As I type this column, my left upper arm aches. Not because of a massive word output in the last few hours, I hasten to add, but because I had my annual flu vaccine yesterday.
Apart from some injection site swelling and a moderately sore arm, I feel fine. Which is pretty much how I respond every year, it has to be said.
The flu vaccine is very safe. It’s about 60 per cent effective, and because of rapid changes in the make up of the common flu viruses, it has to be given annually. But this year there is some additional advice – vaccinate early (but once a year is still enough!).
A good indicator of how our winter influenza season might play out is to see how Australia fared during its just-completed flu surge. Our Antipodean cousins are welcoming some spring weather at present, with weekly flu statistics showing the end of the flu season is in sight.
It’s been an average season; some 662 people died from the flu with more than 270,000 infected. But there was one standout difference this year – the annual Australian influenza outbreak started in April, two months early.
The good news is that preliminary analysis of circulating influenza viruses in Australia in 2019 shows that the influenza A(H1N1) and influenza B/Yamagata-lineage viruses were well matched to the 2019 influenza vaccine. However, some A(H3N2) and B/Victoria-lineage viruses were less well matched. Most cases in Australia in which the flu virus was identified were caused by influenza A, with the H3N2 subtype predominating and H1N1 playing a more minor role.
For years, the annual vaccine had three components; this year, we will be using a quadrivalent jab, with two influenza A subtypes and two influenza B components. The actual make-up for the Northern Hemisphere shot is decided in February by the World Health Organisation (WHO).
A similar early start to the flu season as occurred in Australia would have flu cases in Ireland soaring in November and possibly peaking some time before Christmas, instead of in the more typical first few weeks of the new year.
And another indicator of what may happen is the WHO has confirmed that Australia’s early start to the flu season had been matched in South Africa, Chile and New Zealand.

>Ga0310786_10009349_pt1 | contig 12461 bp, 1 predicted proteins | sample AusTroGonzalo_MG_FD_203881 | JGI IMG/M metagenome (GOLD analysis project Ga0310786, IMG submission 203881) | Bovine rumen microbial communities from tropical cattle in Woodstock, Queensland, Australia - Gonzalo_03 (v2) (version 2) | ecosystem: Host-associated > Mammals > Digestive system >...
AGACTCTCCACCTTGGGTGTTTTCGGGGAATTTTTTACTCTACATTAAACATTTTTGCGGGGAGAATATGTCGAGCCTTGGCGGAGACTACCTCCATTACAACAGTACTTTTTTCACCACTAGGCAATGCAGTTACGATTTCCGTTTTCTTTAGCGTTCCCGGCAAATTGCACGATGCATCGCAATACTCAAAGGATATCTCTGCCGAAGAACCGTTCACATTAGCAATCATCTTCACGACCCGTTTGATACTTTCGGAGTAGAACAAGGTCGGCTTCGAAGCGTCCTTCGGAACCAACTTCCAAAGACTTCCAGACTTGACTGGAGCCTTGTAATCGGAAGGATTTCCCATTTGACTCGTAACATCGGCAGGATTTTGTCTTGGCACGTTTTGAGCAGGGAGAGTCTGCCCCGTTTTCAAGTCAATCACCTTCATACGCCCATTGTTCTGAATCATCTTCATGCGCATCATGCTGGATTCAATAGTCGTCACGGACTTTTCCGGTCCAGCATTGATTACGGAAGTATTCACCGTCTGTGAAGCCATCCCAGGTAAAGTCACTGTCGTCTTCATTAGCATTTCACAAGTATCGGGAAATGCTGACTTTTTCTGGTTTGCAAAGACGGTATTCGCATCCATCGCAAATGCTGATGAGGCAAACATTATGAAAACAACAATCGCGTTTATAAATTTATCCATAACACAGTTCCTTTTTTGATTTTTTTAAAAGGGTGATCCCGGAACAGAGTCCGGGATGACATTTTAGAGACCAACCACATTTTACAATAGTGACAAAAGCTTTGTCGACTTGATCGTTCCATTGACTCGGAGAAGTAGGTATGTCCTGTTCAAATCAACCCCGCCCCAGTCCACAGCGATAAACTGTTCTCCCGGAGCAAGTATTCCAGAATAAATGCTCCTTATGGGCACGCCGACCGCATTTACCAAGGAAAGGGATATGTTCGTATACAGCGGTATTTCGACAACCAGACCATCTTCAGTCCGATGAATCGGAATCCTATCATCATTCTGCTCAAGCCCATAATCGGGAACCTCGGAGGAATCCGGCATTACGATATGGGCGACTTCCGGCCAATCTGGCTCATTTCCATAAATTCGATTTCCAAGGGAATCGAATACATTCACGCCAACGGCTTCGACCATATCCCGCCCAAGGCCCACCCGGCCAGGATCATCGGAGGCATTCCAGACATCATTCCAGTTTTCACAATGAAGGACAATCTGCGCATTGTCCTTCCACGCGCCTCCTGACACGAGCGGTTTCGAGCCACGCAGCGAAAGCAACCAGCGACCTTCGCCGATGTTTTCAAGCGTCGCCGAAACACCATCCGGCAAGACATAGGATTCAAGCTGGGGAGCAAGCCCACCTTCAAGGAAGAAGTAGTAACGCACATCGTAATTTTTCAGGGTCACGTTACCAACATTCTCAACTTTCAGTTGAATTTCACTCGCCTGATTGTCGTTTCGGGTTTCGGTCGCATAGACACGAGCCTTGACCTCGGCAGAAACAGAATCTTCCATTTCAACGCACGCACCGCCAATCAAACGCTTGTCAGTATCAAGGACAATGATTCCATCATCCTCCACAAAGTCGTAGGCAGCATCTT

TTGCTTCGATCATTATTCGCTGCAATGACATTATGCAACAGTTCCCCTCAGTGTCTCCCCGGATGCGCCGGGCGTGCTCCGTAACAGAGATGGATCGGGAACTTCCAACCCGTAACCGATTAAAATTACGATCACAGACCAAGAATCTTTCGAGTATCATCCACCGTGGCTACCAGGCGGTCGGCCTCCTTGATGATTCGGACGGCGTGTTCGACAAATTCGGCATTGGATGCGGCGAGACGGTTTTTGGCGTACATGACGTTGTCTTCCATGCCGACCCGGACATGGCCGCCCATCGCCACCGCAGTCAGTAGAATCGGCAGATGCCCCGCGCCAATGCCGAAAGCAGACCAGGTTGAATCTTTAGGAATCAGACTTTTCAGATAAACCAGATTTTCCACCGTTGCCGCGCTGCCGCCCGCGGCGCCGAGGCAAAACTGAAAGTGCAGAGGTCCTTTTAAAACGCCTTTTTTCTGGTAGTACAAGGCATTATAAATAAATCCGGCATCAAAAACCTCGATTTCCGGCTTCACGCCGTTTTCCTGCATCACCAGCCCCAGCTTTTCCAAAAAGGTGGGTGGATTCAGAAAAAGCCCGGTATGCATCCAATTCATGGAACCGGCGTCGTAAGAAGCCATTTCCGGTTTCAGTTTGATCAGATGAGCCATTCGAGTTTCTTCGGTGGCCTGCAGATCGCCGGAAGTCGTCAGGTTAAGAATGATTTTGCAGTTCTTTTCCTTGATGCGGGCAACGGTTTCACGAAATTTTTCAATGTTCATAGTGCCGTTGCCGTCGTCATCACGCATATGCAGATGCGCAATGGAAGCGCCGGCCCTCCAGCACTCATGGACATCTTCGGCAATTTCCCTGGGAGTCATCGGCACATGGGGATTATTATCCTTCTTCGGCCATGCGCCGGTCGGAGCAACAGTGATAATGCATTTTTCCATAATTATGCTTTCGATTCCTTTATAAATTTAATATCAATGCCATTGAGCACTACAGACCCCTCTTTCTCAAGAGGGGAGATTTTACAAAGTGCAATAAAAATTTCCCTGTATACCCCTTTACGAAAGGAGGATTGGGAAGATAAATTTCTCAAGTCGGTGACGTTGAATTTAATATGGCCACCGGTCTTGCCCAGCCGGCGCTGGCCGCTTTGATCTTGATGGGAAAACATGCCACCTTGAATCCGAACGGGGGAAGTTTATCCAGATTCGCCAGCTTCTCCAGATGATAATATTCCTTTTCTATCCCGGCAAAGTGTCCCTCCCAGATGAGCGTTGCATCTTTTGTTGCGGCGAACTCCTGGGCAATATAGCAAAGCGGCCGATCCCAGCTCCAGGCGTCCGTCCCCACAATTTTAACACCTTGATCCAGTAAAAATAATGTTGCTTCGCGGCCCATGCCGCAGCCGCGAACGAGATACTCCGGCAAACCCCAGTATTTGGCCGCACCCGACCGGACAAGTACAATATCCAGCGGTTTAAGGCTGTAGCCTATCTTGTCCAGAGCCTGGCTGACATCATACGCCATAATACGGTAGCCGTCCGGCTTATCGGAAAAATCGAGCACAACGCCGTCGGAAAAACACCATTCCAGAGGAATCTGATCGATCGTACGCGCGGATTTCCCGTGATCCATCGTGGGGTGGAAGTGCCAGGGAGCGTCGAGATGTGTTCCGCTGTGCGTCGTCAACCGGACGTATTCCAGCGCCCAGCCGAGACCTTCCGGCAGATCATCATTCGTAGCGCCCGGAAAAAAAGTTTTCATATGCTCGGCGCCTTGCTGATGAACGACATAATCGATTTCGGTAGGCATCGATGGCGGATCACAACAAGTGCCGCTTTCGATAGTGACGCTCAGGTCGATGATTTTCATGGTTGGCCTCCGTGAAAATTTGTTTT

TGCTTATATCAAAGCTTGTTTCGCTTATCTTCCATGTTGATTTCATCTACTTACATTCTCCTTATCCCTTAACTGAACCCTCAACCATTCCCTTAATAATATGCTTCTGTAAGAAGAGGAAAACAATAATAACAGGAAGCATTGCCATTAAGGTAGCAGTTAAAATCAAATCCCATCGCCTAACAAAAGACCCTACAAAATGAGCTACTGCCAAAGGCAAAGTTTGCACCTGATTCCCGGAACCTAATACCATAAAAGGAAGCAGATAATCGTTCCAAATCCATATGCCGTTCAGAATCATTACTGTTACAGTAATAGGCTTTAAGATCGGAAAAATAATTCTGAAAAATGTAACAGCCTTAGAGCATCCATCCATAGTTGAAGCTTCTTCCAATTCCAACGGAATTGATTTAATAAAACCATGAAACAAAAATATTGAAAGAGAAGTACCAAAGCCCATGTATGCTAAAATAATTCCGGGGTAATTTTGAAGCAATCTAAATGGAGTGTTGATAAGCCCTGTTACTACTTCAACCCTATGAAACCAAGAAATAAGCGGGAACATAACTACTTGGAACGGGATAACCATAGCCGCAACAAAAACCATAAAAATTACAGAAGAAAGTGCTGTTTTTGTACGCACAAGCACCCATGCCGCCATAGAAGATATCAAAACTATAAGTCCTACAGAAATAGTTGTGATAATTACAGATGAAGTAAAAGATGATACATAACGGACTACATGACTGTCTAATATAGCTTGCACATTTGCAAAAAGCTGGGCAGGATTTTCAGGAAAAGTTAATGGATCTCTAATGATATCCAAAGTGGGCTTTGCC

There is strong evidence that influenza is associated with higher rates of complications and hospitalisations in people living with chronic diseases compared with the rest of the population.
For example the probability of hospitalisation for influenza is three times higher in people with diabetes. For those with cardiovascular disease, respiratory infections caused by influenza viruses increase the risk of stroke and heart attacks between three- and five-fold in the three days following the onset of flu.
So for those of us with a chronic disease, getting immunised sooner rather than later is a no-brainer.
Health professionals also need to step up to the mark. Because they are an obvious source of flu infection for sick vulnerable patients, it remains something of a mystery that, historically, a little over 50 per cent of doctors, nurses and other healthcare workers avail of an annual flu jab.
There are a number of enduring myths around the flu.
Here are a couple of ‘unhealthy’ influenza yarns I hear on a regular basis:
1) I have never had the flu, so I don't need a flu shot. Just because someone has never had influenza doesn't mean that person won't become infected in the future. Healthy people can become infected and critically ill with influenza.
2) Influenza is contagious only if the infected person is contagious. Although transmission is most likely when the infected person has symptoms, asymptomatic infection can spread influenza. The virus is detectable in the upper airway of flu-infected people for several days before the first symptoms appear.
Please get your flu vacc early this year!
Read: What you need to know about flu season